Legion of Mary (Mainland PNG)
(In 1924, Fr Hoersch prepared a group of eager young women to join the Legion of Mary, a new Marian movement that began recently in Ireland. But this caused opposition among the men who believed that those girls who joined the Legion would not be allowed to marry. So the Legion had to wait until 25 years later when the people were ready for it.)
One of the first lay religious movements to start in the dioceses after the war was the Legion of Mary. Both Highlands pioneers Father Alfons Schaefer and Father William Ross were devotees of the Blessed Virgin and by the mid-1950s had already organised Marian processions with the Fatima statue. This was all connected with the Legion of Mary movement began at the initiative of Bishop Adolph Noser, SVD, of Madang.
At the personal request of Bishop Noser, newly arrived from Ghana, Mr. Charles Kenny was appointed in late 1954 by the Legion of Mary headquarters in Australia to come to PNG as an extension officer and work full time at setting up the Legion units.
The first praesidium or core group began at Alexishafen among the station workers. It spilled over to Rempi, thanks to pastor Father Reinhold Stefanski, SVD. By 1955, Alexishafen had a curia comprising praesidia from Rempi, Halopa, Talidig, Mugil, Megiar and Rivo. Mr. Bill Morgan (later SVD Brother) was the curia president.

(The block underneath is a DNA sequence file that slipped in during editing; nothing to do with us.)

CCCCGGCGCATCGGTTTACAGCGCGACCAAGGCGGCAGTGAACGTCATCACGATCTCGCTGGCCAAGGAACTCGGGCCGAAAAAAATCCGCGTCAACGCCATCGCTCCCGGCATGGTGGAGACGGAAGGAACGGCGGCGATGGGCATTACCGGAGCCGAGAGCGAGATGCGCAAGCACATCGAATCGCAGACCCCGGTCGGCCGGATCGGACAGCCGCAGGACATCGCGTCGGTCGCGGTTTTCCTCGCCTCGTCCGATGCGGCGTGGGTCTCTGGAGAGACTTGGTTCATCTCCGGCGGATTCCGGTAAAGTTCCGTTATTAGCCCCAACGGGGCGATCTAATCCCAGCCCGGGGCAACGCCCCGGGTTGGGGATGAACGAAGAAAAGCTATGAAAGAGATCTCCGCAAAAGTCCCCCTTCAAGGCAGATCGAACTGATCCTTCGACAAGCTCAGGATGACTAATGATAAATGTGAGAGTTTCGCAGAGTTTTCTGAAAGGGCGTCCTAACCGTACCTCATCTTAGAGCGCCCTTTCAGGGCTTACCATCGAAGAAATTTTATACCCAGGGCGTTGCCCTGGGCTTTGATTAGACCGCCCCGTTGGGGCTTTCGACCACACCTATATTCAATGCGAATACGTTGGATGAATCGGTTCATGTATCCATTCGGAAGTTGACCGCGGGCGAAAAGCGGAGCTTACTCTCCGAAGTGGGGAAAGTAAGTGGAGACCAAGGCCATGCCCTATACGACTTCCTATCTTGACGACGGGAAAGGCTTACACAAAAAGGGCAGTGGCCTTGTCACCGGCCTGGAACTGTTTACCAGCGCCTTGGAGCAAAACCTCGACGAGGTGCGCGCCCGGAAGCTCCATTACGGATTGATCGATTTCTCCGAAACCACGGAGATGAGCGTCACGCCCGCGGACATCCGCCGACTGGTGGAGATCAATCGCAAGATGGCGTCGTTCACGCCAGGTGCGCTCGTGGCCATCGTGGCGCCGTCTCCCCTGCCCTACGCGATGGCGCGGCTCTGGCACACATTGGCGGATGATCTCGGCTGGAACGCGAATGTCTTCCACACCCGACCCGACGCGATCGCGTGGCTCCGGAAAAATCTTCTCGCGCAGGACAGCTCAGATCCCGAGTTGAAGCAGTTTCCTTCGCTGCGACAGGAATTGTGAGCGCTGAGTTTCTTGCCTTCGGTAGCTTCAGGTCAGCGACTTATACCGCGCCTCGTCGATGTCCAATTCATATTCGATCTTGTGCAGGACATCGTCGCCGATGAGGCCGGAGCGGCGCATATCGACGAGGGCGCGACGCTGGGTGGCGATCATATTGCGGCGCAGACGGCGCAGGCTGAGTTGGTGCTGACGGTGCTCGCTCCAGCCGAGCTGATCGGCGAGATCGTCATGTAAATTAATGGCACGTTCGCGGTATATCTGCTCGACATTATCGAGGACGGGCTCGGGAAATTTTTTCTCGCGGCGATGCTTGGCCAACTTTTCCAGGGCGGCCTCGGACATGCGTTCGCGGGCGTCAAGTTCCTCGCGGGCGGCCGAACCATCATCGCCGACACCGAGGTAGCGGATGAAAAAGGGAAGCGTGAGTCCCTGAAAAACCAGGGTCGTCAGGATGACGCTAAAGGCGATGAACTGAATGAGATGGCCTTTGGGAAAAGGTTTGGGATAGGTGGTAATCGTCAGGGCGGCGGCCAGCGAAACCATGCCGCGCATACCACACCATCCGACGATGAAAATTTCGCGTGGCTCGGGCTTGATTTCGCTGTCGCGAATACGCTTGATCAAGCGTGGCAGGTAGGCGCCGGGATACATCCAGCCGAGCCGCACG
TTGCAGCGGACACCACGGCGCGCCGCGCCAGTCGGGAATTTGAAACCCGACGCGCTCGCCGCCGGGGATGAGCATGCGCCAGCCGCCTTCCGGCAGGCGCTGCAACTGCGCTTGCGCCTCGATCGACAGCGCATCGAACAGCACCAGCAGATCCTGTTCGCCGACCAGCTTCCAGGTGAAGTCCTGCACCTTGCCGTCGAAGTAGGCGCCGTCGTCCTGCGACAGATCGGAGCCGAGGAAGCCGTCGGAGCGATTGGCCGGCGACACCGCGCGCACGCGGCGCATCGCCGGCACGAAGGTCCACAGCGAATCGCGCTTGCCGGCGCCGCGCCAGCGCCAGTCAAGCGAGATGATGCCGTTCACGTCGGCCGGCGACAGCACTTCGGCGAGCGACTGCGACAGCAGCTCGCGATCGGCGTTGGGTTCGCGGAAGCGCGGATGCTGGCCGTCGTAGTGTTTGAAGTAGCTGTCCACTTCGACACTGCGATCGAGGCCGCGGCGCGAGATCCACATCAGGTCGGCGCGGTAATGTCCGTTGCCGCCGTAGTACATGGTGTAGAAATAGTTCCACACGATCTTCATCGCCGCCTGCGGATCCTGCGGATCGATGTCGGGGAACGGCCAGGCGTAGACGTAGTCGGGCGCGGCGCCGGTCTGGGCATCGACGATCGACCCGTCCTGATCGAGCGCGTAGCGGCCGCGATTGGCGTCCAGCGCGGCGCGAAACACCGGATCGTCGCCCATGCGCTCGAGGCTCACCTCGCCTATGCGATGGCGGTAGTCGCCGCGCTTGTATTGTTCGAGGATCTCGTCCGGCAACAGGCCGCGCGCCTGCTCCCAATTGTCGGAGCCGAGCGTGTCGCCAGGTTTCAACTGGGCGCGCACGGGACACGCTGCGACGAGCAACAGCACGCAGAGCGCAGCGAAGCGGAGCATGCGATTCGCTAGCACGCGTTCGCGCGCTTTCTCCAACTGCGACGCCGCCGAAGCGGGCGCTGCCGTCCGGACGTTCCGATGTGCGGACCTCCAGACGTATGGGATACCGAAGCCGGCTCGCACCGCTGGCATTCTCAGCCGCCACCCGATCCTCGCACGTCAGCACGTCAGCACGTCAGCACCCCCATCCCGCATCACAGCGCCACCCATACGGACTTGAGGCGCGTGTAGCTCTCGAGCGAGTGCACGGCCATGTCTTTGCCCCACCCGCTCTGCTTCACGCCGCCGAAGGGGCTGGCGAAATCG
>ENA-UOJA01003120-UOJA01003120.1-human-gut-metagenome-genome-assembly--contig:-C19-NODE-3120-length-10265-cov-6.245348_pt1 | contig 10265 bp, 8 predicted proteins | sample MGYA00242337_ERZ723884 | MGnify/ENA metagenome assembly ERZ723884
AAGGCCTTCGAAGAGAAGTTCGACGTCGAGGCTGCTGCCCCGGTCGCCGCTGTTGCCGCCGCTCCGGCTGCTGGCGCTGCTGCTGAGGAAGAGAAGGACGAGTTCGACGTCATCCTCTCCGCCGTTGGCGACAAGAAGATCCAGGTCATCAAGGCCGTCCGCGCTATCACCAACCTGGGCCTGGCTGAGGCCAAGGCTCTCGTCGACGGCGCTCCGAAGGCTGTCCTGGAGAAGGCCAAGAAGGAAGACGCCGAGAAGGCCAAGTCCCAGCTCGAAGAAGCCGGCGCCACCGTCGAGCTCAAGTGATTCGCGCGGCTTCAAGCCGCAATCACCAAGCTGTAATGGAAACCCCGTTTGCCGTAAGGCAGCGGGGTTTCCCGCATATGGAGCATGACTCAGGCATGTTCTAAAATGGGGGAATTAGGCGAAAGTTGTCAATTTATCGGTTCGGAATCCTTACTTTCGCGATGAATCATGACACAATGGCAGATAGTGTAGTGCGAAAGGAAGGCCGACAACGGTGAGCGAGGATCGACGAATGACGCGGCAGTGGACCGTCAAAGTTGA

In the Sepik area, Bishop Leo Arkfeld, SVD, himself a Legion of Mary member since his seminary days, delegated dynamic Father Jacob Blaes to develop the Legion in the Wewak area. Alois Kabaru on Kariru Island and Petrus Siaguru in Wewak were some of the pioneer members. Father Pat Hallinan on loan from the Maitland Diocese in Australia also brought great knowledge and experience to the Wewak Legion. Father Blaes painstakingly translated the official Legion Handbook into Tok Pisin.
According to Fr John Feeley, the Legion in Madang sagged for a while when the Charismatic Movement began, but was revived in 1982 after Bishop Arkfeld transferred from Wewak. He asked Fr Ernest Golly to finalise the Tok Pisin translation of the Legion Handbook. Today Madang is the centre of all Legion activities in the country.
Since the late 1970s Father Golly has been the Legion's national director. He has published several dozen pamphlets on Marian devotion.
The Legion has settled down into a standard parochial movement with young and adult members.